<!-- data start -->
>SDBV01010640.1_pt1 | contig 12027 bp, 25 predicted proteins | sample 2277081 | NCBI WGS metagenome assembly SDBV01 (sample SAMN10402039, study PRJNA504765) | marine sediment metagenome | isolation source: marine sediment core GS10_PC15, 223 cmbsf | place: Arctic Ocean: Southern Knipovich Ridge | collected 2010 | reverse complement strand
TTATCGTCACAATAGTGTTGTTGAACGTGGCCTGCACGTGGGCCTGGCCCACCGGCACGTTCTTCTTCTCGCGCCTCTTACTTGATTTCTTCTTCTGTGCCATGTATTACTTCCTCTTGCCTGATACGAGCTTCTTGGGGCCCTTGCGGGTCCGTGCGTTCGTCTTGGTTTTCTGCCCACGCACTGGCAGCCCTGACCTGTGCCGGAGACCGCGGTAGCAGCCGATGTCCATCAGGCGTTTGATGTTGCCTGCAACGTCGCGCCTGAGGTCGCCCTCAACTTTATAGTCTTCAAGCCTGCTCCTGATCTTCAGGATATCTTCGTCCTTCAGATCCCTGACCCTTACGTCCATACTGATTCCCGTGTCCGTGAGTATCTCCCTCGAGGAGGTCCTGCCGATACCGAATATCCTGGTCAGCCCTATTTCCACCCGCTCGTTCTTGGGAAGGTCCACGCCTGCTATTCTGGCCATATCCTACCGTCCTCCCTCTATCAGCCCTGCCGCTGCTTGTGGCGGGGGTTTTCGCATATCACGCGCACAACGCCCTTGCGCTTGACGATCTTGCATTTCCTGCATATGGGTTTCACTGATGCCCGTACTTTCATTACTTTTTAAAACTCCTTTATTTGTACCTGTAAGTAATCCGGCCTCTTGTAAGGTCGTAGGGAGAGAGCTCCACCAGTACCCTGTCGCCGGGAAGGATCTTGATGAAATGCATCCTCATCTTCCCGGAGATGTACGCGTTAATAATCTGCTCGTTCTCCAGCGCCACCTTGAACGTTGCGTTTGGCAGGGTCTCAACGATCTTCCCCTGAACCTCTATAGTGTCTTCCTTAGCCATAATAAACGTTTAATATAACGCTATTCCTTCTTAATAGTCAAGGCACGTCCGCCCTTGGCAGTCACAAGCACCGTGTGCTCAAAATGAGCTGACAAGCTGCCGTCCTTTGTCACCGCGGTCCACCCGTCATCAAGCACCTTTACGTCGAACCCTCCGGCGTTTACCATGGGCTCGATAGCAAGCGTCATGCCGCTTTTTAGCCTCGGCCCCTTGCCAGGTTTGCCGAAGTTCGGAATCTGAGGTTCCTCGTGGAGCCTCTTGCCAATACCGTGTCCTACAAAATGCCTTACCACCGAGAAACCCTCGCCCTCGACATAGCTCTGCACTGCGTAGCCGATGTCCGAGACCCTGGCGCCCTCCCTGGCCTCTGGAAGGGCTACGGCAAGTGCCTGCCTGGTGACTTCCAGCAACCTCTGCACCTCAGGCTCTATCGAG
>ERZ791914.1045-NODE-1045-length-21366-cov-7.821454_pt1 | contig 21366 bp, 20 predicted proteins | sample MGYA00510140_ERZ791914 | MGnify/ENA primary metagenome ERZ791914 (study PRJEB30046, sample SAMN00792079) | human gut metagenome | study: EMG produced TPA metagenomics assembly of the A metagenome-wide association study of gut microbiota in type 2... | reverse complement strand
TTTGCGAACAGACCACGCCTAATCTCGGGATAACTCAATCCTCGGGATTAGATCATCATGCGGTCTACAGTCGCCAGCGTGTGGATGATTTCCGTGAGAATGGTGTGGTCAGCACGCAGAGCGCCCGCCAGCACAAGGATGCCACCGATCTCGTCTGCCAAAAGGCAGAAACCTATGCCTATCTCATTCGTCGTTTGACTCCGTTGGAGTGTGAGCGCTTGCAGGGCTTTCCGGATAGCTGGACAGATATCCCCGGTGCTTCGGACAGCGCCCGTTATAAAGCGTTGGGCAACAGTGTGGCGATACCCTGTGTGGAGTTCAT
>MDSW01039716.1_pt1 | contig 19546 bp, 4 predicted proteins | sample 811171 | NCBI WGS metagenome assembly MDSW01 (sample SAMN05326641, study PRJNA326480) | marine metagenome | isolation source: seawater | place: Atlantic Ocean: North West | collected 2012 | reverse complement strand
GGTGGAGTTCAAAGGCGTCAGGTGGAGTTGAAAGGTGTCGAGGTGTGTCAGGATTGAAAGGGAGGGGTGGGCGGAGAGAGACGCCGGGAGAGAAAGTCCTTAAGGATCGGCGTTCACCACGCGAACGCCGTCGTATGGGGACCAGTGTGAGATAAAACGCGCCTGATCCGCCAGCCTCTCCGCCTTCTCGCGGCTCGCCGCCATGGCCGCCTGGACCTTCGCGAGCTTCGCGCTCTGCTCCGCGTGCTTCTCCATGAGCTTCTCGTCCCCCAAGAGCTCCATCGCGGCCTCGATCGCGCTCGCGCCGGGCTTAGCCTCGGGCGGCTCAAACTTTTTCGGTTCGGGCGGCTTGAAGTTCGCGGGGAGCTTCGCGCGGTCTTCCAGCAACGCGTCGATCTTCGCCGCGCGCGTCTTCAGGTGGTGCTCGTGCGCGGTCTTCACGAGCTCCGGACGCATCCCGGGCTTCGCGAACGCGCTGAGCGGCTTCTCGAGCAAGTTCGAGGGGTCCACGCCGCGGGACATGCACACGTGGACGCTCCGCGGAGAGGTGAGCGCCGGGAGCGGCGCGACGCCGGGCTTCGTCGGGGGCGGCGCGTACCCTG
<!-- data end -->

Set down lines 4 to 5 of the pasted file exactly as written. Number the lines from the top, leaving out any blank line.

TTTGCGAACAGACCACGCCTAATCTCGGGATAACTCAATCCTCGGGATTAGATCATCATGCGGTCTACAGTCGCCAGCGTGTGGATGATTTCCGTGAGAATGGTGTGGTCAGCACGCAGAGCGCCCGCCAGCACAAGGATGCCACCGATCTCGTCTGCCAAAAGGCAGAAACCTATGCCTATCTCATTCGTCGTTTGACTCCGTTGGAGTGTGAGCGCTTGCAGGGCTTTCCGGATAGCTGGACAGATATCCCCGGTGCTTCGGACAGCGCCCGTTATAAAGCGTTGGGCAACAGTGTGGCGATACCCTGTGTGGAGTTCAT
>MDSW01039716.1_pt1 | contig 19546 bp, 4 predicted proteins | sample 811171 | NCBI WGS metagenome assembly MDSW01 (sample SAMN05326641, study PRJNA326480) | marine metagenome | isolation source: seawater | place: Atlantic Ocean: North West | collected 2012 | reverse complement strand